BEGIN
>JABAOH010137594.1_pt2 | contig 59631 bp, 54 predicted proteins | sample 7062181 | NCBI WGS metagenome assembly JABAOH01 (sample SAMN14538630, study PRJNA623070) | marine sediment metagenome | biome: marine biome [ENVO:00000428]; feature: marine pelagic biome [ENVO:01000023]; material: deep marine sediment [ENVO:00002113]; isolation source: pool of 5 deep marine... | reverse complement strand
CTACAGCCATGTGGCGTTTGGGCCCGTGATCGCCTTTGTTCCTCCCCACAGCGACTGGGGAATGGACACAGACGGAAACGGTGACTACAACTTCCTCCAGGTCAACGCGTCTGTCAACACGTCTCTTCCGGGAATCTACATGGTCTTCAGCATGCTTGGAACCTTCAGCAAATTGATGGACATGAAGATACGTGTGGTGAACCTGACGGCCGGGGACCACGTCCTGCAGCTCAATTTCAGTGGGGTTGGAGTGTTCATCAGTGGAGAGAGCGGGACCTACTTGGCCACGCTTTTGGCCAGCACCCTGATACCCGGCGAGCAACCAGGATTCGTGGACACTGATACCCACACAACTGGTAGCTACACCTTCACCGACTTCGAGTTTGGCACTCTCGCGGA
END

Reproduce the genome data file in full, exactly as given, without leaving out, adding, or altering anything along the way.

>JABAOH010137594.1_pt2 | contig 59631 bp, 54 predicted proteins | sample 7062181 | NCBI WGS metagenome assembly JABAOH01 (sample SAMN14538630, study PRJNA623070) | marine sediment metagenome | biome: marine biome [ENVO:00000428]; feature: marine pelagic biome [ENVO:01000023]; material: deep marine sediment [ENVO:00002113]; isolation source: pool of 5 deep marine... | reverse complement strand
CTACAGCCATGTGGCGTTTGGGCCCGTGATCGCCTTTGTTCCTCCCCACAGCGACTGGGGAATGGACACAGACGGAAACGGTGACTACAACTTCCTCCAGGTCAACGCGTCTGTCAACACGTCTCTTCCGGGAATCTACATGGTCTTCAGCATGCTTGGAACCTTCAGCAAATTGATGGACATGAAGATACGTGTGGTGAACCTGACGGCCGGGGACCACGTCCTGCAGCTCAATTTCAGTGGGGTTGGAGTGTTCATCAGTGGAGAGAGCGGGACCTACTTGGCCACGCTTTTGGCCAGCACCCTGATACCCGGCGAGCAACCAGGATTCGTGGACACTGATACCCACACAACTGGTAGCTACACCTTCACCGACTTCGAGTTTGGCACTCTCGCGGA